Gareth Lloyd Evans, "American Connections—O'Neill, Miller, Williams and Albee," in his The Language of Modern Drama (© Gareth Lloyd Evans, 1977), Everyman's University Library, J M Dent & Sons Ltd. 1977, pp. 177-204.∗
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In All Over, Edward Albee wrote about a man dying offstage; in The Lady From Dubuque, he writes about a woman dying more or less onstage. Otherwise, there is not much difference: All Over was the worst play about dying until Michael Cristofer's The Shadow Box; The Lady From Dubuque is the worst play about dying since The Shadow Box. It is also one of the worst plays about anything, ever.
Jo is dying of cancer as her valiant husband, Sam, stands lovingly by…. [Much of the first act covers] that heavily worked-over Albee territory, the closed-circuit bitchery he steadfastly puts into the mouths of his married and unmarried couples…. What had some freshness, acerb wit, and propulsion in Who's Afraid of Virginia Woolf? is here the ultimate in witless nastiness, gratuitous offensiveness, and, above all, psychological nonsense and verbal infelicity….
[Furthermore], Albee turns cancer into a sort of sick joke. Apparently privileged by the fact that she is dying, Jo is beastly to everyone…. Now, there is no need for someone doomed and in pain to be that bestial to everybody, or for everybody to tolerate and thus encourage it, but it permits Albee to practice his only skill, however moribund—insult comedy….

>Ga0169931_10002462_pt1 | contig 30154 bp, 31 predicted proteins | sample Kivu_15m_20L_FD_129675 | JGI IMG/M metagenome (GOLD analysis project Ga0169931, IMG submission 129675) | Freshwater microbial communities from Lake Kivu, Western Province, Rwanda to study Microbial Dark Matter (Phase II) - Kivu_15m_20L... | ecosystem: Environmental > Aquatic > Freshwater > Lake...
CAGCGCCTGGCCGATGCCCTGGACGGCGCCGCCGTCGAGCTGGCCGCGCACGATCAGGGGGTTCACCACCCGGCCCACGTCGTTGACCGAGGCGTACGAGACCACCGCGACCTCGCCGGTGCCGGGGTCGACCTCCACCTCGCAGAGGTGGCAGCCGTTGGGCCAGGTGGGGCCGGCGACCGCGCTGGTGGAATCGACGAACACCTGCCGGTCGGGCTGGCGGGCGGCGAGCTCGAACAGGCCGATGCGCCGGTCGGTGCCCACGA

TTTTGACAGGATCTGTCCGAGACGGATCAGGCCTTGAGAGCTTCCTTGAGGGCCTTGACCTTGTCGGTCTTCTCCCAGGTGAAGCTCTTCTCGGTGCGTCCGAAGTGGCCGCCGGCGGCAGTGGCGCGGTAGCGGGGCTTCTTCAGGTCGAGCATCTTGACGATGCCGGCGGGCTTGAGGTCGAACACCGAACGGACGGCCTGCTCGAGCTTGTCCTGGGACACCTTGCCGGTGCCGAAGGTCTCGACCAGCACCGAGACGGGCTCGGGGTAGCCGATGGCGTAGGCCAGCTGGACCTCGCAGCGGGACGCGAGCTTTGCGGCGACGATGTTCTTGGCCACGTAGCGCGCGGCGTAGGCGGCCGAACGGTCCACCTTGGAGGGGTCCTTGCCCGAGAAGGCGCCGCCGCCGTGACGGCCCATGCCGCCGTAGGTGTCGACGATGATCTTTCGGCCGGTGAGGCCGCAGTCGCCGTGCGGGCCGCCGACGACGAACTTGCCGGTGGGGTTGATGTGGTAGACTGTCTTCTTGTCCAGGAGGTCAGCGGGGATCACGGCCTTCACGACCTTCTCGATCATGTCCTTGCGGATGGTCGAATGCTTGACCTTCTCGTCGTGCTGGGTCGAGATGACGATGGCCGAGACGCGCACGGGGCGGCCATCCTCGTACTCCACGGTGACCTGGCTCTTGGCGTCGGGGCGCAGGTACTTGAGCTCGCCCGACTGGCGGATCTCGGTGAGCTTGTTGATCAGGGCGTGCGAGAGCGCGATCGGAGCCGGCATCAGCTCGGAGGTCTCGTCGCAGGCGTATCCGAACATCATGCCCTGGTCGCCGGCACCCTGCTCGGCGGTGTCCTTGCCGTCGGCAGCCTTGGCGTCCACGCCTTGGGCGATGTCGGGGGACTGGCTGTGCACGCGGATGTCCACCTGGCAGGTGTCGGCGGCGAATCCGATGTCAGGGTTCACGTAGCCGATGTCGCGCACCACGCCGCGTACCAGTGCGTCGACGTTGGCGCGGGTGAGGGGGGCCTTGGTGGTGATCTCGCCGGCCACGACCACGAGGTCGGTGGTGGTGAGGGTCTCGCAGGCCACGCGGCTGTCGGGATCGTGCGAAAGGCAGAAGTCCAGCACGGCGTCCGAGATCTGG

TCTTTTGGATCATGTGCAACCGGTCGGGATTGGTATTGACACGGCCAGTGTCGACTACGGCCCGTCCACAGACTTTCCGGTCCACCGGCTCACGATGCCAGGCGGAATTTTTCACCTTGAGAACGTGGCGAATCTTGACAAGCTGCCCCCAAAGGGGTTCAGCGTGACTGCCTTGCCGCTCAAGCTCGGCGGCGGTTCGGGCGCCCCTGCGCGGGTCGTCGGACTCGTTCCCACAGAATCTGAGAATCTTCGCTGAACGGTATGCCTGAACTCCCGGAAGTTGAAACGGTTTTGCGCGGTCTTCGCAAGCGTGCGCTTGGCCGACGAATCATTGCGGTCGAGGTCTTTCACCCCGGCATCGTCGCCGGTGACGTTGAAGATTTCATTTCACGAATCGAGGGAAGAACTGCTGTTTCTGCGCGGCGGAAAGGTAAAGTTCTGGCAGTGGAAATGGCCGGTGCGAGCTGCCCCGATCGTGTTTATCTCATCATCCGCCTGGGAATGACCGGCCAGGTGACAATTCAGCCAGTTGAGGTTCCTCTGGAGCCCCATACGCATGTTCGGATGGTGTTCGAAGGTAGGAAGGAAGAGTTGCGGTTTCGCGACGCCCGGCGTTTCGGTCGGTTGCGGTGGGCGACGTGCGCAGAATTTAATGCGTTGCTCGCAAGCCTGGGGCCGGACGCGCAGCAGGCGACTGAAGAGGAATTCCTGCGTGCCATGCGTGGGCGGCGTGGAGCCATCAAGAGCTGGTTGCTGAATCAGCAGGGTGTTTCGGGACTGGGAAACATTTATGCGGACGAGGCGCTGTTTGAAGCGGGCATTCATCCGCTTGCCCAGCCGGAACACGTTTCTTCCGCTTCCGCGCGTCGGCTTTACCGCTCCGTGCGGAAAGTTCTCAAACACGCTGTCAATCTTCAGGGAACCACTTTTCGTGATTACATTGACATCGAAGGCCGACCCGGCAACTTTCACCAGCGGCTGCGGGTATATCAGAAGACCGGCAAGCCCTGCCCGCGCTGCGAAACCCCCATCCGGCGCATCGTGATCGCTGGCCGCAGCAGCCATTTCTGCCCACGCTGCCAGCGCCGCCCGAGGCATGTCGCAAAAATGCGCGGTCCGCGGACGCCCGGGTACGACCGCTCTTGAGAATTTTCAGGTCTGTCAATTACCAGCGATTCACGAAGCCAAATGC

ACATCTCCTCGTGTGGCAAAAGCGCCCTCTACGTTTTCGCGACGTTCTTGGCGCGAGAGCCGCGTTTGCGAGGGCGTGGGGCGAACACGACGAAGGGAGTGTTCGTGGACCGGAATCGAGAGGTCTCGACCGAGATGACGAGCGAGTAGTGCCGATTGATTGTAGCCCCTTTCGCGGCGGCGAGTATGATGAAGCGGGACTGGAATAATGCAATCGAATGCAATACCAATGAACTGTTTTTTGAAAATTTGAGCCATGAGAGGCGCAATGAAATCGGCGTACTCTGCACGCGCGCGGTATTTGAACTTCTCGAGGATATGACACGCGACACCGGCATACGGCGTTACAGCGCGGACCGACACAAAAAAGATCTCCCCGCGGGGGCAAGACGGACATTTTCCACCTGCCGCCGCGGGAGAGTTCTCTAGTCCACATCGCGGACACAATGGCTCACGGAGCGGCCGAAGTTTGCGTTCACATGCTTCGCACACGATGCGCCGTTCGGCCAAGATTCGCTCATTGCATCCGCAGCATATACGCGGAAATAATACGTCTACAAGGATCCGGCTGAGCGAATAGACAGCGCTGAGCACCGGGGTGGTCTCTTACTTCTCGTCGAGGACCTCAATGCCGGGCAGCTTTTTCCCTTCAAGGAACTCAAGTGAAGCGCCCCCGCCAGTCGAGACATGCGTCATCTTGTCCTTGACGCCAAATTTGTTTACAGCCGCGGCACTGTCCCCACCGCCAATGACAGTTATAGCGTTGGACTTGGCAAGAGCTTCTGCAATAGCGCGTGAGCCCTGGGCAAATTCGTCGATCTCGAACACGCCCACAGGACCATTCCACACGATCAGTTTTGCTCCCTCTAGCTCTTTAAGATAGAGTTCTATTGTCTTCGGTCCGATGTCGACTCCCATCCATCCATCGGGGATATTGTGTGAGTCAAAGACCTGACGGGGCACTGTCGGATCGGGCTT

[After] much multidirectional animosity and nonstop imbibing …, Jo, in acute pain, is carried upstairs to bed by Sam. Forthwith, an elegant, elderly woman in a red coat arrives in the company of an elegant, middle-aged black; we don't know who they are, how they got in, and why, but they seem to know exactly what is going on and take possession of the place as the curtain falls. In Act II, Sunday morning, Sam comes down in his nightshirt … and, understandably shocked, asks the intruders who they are. The woman launches on an interminable, teasing tirade with which she evades the question, while Sam asks a dozen times, "Who are you?"—a variation, I suppose, on Twenty Questions. Then the black joins in in a game of sadistic obfuscation, until it finally dribbles out that the woman, Elizabeth, is Jo's mother, unheard from for years, and Oscar, the black, her "friend." (p. 74)
The harrowing account from Act I about the horrors of slow dying … [is] wiped out by an Elizabeth and Oscar ex machina. Everybody leaves, and Elizabeth tells Sam a dream of hers about a series of distant, silent atomic explosions. When Sam identifies this as the end of the world, Elizabeth notes they had been talking about nothing else all along.